DIGITALEUROPE key recommendations to support business data sharing in Europe
To innovate and develop new digital solutions benefiting our society, companies increasingly need access to large volumes of data. This is particularly true for artificial intelligence, as many AI applications are dependent on the availability of data to train and develop algorithms, machine and deep learning models.
To increase data generation, data cooperation and exchanges across both public and private sectors, DIGITALEUROPE recommends the following:
Preserve contractual freedom. Contractual arrangements should be preferred and encouraged to share industry data, as they do not undermine the capacity of companies to enjoy mutually beneficial data partnerships.
Develop schemes allowing companies to closely cooperate and exchange datawithout falling under antitrust legislation, for example through a block exemption on data sharing and pooling.
Make public sector data more easily available by developing a Common European public data space, compiling datasets from scattered existing initiatives.
Datasets must be accessible in easily and machine-readable formats, with documentation explaining how to use the data and information about its origin (e.g. how it was collected).
Access to interoperable APIs and real-time data should be provided when available.
Raise awareness among businesses on the benefits of data sharing and provide practical advice, for instance by further developing the concept of Support Centres for Data Sharing as one-stop shops.
Clear, simple and user-friendly guidance tools would provide more certainty to businesses concluding data sharing contracts, particularly SMEs.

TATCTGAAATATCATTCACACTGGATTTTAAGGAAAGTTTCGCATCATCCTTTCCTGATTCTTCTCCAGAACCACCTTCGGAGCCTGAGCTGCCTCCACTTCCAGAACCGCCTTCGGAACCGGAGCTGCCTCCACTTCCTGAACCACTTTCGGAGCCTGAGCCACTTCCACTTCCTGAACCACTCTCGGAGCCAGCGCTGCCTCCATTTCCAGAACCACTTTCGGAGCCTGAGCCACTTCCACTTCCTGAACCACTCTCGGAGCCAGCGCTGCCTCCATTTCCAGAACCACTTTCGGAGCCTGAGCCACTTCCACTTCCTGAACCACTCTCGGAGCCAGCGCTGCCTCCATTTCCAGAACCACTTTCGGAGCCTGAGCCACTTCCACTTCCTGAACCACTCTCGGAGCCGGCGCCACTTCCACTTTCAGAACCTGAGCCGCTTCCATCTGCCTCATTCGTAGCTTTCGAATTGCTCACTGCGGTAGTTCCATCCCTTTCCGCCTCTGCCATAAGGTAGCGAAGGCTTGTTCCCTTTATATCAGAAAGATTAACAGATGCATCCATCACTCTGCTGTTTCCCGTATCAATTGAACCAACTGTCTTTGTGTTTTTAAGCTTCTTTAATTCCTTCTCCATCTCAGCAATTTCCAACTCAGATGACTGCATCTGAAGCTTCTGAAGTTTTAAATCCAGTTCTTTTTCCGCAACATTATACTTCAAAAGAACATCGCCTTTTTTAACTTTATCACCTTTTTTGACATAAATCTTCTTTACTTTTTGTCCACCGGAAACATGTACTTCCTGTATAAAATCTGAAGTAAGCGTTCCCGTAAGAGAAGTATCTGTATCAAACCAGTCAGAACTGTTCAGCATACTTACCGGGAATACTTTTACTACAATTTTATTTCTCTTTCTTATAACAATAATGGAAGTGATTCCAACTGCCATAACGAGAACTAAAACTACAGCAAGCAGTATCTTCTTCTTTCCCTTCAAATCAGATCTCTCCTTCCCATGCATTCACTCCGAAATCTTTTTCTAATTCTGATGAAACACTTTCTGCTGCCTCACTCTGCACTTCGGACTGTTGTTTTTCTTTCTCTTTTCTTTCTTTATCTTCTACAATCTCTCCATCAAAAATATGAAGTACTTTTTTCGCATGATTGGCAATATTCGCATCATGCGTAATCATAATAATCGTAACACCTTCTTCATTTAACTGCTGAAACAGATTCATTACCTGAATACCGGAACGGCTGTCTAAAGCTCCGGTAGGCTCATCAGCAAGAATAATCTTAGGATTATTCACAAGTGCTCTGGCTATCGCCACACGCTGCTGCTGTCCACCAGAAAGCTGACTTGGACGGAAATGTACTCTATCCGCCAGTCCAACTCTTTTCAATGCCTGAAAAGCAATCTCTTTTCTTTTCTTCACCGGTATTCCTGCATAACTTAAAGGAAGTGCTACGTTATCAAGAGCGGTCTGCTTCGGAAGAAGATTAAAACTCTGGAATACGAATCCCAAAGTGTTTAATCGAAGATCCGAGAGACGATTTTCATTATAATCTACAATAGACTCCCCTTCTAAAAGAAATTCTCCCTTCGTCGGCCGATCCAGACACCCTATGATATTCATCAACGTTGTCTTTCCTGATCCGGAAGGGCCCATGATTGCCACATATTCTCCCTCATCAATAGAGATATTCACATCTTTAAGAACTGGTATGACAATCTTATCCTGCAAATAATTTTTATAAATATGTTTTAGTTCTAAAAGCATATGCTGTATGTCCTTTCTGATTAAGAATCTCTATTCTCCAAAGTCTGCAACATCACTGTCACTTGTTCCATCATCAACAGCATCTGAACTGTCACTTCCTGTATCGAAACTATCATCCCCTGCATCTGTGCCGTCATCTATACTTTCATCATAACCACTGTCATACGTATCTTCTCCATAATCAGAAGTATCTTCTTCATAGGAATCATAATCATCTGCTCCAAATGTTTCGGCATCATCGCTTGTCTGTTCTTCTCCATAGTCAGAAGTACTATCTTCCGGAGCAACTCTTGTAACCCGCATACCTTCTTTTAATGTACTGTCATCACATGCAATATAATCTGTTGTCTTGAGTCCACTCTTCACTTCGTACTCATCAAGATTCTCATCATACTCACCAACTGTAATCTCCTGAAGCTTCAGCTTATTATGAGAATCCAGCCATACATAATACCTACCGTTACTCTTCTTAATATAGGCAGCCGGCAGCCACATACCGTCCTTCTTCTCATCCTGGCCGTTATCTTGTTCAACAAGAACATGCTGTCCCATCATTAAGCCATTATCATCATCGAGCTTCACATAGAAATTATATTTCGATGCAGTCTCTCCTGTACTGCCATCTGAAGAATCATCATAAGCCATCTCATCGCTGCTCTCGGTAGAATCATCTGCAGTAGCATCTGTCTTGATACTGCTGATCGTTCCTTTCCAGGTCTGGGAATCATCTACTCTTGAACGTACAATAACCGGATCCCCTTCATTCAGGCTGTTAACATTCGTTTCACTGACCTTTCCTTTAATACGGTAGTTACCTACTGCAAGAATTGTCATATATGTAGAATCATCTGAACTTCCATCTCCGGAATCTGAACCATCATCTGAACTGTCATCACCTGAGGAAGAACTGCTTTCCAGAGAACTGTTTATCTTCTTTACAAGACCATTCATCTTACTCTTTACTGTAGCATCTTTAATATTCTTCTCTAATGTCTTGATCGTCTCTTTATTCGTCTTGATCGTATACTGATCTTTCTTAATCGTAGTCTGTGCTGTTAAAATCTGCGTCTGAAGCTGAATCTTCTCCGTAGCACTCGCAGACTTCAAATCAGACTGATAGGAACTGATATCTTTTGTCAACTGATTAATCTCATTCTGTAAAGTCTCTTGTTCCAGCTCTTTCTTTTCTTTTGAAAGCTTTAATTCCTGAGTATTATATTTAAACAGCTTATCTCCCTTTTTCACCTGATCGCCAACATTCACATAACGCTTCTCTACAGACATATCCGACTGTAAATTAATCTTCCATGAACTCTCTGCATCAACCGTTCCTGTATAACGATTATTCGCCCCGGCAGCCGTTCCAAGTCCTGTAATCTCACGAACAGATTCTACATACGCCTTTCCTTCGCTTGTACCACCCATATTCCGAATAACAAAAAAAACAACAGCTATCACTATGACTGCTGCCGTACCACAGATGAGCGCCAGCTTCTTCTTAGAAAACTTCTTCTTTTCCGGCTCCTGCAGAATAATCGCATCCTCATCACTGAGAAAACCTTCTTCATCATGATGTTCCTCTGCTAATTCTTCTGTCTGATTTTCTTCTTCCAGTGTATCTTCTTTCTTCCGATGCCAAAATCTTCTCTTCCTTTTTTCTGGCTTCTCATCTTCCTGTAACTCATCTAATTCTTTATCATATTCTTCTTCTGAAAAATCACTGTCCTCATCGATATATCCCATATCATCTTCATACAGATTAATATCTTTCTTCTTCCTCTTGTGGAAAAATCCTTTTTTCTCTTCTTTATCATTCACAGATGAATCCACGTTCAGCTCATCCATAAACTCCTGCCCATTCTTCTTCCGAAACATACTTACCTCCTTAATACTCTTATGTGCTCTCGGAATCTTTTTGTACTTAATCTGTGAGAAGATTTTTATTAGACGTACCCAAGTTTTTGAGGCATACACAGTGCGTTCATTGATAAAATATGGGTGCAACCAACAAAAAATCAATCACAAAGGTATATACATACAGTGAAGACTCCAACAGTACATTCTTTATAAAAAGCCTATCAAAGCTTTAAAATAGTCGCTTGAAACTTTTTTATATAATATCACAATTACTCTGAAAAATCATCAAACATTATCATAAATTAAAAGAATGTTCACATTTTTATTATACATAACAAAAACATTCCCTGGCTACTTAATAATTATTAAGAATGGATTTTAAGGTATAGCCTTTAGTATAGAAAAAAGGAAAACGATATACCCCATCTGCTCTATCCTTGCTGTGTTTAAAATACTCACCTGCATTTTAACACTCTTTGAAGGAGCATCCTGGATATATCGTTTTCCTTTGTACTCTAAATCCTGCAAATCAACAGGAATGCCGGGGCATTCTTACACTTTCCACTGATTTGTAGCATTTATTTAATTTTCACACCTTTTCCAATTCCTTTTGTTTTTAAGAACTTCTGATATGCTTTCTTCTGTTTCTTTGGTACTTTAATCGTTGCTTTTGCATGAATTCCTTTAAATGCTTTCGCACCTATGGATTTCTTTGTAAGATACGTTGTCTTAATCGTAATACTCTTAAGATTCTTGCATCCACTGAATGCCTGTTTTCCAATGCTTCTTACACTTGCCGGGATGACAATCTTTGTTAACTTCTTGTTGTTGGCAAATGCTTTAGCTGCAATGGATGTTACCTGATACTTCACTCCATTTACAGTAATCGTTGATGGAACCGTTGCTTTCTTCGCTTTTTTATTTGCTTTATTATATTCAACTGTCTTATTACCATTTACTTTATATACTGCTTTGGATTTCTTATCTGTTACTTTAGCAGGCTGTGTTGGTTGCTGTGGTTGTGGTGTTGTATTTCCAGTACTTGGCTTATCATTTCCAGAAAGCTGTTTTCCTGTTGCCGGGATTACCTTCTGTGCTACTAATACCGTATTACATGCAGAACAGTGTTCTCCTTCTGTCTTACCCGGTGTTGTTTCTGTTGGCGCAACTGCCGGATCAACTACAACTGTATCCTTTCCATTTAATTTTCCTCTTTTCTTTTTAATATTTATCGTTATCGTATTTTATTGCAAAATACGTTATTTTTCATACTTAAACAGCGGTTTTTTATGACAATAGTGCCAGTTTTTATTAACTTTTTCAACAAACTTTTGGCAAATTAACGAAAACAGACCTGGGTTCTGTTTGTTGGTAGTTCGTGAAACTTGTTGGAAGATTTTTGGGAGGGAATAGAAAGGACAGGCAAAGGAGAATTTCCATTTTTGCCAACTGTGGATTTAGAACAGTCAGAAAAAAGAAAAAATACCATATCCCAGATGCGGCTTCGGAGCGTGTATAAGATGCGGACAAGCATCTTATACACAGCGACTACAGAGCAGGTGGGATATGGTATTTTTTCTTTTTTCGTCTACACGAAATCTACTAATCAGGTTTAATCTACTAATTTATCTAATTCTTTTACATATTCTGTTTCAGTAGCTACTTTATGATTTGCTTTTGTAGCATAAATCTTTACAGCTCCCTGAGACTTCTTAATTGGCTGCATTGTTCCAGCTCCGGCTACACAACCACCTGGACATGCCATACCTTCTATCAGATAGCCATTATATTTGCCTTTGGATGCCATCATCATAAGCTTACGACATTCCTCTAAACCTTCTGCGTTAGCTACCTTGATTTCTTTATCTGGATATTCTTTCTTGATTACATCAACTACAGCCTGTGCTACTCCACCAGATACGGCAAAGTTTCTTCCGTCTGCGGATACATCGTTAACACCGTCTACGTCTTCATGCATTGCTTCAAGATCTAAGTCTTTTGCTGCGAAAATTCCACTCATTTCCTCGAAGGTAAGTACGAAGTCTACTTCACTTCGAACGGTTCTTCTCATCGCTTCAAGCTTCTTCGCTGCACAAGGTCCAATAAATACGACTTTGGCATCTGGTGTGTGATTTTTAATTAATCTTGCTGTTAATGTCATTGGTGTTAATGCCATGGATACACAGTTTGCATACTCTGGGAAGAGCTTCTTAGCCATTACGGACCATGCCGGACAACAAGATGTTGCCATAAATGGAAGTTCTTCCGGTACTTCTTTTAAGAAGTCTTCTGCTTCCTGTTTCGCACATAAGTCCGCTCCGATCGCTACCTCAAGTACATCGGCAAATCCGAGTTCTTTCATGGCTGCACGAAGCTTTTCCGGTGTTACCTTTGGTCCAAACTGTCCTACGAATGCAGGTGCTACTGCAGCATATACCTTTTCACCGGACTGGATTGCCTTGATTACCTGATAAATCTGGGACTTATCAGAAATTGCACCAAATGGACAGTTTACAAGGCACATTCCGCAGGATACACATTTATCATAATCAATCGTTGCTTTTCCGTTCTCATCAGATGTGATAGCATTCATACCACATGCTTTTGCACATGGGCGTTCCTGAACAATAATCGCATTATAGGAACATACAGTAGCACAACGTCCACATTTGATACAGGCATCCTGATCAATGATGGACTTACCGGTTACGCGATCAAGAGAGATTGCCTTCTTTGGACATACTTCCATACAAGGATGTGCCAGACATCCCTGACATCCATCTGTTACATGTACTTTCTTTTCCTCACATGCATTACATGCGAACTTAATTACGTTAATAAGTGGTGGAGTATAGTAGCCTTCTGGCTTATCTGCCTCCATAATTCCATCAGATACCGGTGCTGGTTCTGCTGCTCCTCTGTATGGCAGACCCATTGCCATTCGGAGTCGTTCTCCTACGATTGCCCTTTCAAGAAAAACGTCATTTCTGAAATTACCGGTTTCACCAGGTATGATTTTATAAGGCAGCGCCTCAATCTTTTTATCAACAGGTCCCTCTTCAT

Non-binding models and templates could be developed to facilitate data exchanges, notably by leveraging existing industry-driven initiatives.
Create delimited regulatory sandboxes for companies to freely test new data management and processing tools without legal uncertainty risks.
Encourage the definition and use of interoperable data formats through standardisation, to ensure that sharing is not obstructed by lack of compatibility.
Interoperability should be sought cross and within sectors.
Support the development of data platforms and marketplaces allowing private and public sectors alike to sell, trade and access quality datasets.
Security of data and data exchanges should be of the utmost importance to ensure that the industry could safely take part in any data spaces initiatives.
Data spaces should protect intellectual property, confidential information and personal data, security and legitimate commercial interests.
Public sector data made available on such marketplaces should comply with relevant legislation, notably on charging costs to access datasets.
Marketplaces may be integrated into Common European data spaces, together with the proposed Common European public data space.
Invest in activities improving overall data quality, usability and security. Data curation and annotation is crucial as only accurate and reliable data provides added value through data sharing.
Upcoming EU funding programmes such as Horizon Europe or Digital Europe should support data usability through curation and annotation, as well as data accessibility through machine-readable formats, secure interoperable APIs, and overall data analysis and insight-gathering.
Further research on technologies like privacy-preserving machine learning and confidential computing is needed to ensure data privacy and security.
Innovation regarding data management, data trusts and privacy-related schemes is also essential.
EU digital skills instruments and strategies should have a stronger focus on data science and data literacy. Addressing data skills shortages through targeted education, including medium and advanced training, will ensure that individuals can manage and use data effectively.
DIGITALEUROPE looks forward to working with the European Parliament, Commission and Member States to discuss and implement the above proposals to further develop data exchanges between companies.